Agricultural land licenced without charge to a local farmer has been requalified as a tenancy by a French court.
In past articles in the Newsletter we have pointed out the risks of allowing a farmer in France use of your land, on whatever informal basis. (See links below).
This is because a farm tenancy in France (bail rural) effectively grants the farmer a tenancy for life. Indeed, he can even pass it on to his family successors.
There are ways to allow a farmer use of your land short of a formal tenancy, but as a recent case in the French Supreme Court, the Cour de Cassation, amply demonstrates, it can come unstuck.
In the case a land owner agreed a licence with a farmer on several parcels on land for an indeterminate period.
The licence agreement was entitled a prêt à usage to distinguish it from a formal tenancy.
Such a licence grants the farmer free use of the land, without any sort of compensation payable to the owner.
Under the terms of the licence, it could be terminated by the landlord on one month's notice.
Although no fee or rental was payable, the agreement stated that the farmer would be responsible for the payment of any taxes due on the land.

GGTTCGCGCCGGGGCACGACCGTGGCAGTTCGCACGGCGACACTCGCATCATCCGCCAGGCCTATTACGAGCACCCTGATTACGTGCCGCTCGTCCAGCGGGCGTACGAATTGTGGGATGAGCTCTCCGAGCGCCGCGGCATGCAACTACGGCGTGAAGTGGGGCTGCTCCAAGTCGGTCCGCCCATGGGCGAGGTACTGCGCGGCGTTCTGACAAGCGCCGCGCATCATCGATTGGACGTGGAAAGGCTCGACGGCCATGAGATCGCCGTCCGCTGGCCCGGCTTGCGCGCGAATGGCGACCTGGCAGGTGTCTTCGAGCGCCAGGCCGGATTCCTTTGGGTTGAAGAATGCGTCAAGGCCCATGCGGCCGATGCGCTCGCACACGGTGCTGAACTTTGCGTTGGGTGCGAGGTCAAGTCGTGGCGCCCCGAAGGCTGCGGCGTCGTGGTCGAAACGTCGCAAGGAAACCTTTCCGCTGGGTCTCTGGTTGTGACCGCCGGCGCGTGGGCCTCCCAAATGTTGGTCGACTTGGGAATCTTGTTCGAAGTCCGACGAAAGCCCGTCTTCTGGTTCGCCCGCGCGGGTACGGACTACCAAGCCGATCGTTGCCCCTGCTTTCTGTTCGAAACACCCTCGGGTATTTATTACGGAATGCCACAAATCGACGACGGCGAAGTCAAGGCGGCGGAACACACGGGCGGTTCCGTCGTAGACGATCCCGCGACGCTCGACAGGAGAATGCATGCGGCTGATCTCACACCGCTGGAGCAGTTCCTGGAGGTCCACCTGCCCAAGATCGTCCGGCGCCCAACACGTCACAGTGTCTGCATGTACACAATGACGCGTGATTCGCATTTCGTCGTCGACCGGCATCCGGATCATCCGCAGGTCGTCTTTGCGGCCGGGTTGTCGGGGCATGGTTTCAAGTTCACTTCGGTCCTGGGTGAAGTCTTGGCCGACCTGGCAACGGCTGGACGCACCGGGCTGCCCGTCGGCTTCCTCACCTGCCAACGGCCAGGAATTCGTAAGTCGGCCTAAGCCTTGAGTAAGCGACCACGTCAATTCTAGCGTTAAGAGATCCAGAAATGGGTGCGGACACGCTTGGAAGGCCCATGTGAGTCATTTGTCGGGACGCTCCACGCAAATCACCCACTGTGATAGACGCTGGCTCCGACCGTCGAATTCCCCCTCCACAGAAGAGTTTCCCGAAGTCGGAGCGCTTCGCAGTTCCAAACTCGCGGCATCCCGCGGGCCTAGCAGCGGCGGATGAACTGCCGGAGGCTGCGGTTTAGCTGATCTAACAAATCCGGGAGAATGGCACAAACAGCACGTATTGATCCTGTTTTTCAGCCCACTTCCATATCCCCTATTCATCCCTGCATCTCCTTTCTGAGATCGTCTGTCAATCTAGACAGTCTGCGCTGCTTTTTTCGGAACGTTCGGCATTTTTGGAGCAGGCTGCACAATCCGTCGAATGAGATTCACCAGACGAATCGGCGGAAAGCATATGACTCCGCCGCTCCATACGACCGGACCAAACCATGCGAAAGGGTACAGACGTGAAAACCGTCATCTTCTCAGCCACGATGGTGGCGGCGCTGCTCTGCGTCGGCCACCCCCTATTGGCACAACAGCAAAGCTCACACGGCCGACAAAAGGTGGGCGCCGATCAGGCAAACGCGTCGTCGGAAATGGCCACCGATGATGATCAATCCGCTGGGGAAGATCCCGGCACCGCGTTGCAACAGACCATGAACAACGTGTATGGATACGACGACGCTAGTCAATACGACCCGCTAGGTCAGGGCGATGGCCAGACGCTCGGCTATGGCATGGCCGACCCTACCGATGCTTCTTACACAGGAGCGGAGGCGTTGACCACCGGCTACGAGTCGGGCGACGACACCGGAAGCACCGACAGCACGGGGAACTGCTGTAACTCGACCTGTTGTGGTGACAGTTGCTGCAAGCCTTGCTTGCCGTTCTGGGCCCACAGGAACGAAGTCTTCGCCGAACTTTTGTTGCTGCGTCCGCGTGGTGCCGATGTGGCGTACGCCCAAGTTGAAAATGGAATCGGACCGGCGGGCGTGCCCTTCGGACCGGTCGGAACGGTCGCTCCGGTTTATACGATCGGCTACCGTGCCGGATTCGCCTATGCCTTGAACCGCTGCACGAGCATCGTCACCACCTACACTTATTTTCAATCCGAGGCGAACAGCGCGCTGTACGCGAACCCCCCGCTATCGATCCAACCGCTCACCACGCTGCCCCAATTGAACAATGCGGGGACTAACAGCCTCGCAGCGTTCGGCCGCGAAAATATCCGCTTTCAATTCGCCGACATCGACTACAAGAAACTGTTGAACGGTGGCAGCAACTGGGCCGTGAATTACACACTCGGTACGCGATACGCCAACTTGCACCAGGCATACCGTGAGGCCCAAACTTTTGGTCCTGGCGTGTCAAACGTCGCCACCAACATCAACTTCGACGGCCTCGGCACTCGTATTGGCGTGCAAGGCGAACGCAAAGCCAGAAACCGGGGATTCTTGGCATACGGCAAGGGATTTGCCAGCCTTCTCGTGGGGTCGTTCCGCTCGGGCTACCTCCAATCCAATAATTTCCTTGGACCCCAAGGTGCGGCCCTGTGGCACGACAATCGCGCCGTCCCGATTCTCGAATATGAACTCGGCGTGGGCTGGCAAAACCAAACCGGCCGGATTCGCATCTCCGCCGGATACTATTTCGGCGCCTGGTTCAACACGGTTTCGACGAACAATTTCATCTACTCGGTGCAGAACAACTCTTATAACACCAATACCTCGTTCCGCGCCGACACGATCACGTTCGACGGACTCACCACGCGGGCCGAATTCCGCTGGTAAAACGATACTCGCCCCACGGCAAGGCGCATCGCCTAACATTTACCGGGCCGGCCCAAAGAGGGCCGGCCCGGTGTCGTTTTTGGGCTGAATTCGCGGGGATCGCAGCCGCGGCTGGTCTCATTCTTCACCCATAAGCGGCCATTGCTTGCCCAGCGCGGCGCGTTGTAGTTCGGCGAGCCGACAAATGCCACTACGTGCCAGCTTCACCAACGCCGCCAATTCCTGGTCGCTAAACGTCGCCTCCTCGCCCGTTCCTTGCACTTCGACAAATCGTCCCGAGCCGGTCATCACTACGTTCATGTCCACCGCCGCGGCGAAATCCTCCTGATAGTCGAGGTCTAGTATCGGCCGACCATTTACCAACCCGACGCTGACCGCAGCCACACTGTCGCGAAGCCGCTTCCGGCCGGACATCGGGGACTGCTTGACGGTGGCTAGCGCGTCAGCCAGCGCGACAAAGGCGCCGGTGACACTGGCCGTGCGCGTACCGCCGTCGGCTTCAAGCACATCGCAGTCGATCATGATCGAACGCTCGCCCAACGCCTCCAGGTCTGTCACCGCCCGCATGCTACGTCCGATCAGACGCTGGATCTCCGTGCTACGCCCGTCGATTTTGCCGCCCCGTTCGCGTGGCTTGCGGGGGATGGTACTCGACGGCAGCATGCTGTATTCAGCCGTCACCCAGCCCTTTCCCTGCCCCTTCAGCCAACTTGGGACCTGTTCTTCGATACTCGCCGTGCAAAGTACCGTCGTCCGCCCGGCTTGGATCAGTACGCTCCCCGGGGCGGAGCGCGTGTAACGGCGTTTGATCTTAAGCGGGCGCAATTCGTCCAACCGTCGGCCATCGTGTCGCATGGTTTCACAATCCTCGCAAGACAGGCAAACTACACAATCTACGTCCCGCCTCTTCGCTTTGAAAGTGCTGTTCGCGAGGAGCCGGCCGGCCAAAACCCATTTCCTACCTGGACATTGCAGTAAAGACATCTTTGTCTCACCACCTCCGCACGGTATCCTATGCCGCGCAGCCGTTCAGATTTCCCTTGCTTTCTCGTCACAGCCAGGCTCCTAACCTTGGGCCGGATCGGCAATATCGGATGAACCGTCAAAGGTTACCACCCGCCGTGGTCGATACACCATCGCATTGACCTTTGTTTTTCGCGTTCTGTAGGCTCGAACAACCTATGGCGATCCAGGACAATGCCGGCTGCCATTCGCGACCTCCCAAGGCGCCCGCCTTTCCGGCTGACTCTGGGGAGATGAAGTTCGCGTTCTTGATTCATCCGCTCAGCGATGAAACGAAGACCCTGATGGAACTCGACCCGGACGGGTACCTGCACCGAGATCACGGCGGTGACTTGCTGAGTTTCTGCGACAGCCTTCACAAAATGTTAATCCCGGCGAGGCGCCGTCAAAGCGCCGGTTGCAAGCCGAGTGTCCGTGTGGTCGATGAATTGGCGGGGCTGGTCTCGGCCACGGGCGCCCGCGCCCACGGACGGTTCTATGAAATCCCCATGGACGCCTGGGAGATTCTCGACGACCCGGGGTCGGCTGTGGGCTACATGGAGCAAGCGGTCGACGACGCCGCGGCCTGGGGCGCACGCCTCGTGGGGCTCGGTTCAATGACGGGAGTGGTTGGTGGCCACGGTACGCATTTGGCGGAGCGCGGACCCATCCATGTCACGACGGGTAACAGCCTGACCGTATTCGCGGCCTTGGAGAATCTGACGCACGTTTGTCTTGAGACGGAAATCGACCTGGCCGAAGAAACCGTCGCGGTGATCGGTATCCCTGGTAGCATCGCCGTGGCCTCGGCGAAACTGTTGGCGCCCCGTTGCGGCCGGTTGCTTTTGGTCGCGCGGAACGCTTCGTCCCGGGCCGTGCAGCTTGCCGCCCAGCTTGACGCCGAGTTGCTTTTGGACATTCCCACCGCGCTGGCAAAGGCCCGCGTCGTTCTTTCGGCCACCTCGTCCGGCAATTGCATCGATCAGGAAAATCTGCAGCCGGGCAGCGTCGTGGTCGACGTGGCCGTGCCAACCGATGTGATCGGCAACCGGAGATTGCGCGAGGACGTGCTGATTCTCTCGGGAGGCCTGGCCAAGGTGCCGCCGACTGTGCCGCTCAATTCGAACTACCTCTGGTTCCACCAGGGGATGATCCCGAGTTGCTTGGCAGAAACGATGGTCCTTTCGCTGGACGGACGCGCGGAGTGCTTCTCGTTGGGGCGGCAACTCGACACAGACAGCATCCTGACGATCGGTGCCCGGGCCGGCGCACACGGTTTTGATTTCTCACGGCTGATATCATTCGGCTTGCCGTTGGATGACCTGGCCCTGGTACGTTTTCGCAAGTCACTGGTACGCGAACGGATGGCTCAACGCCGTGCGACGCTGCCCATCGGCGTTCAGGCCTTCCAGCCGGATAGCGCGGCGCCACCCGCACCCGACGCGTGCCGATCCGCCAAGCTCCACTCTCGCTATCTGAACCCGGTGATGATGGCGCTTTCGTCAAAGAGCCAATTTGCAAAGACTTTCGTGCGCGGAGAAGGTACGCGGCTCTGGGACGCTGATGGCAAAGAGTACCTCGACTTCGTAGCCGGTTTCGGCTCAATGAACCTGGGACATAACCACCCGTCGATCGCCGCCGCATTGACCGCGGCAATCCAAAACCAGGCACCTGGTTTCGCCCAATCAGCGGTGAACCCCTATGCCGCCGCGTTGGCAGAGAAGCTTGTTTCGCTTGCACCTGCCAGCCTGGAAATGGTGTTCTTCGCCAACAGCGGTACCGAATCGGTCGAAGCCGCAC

However, the owners never implemented this aspect of the agreement, themselves taking full responsibility for the taxes payable.
They also benefited from a reduction in taxes, by virtue of the agricultural use of the land.
In due course the land owner duly served one month's notice on the farmer, who contested that the agreement was a licence, claiming that a formal tenancy was in place.
The fact that the licence made the farmer responsible for the taxes was a problem for the court, as this violated the principle that no compensation for use should be paid.
However, the Court of Appeal decided that as the taxes had never been reclaimed from the farmer, this aspect of the agreement had never been executed and the agreement could therefore be considered a mere licence.
This decision was overuled by the Cour de Cassation, on appeal by the farmer, who ruled that the mere fact the clause had not been implemented was irrelevent.
Accordingly, the licence agreement was judged to be a formal agricultural tenancy and the owners ordered to pay compensation of €3,000 to the farmer.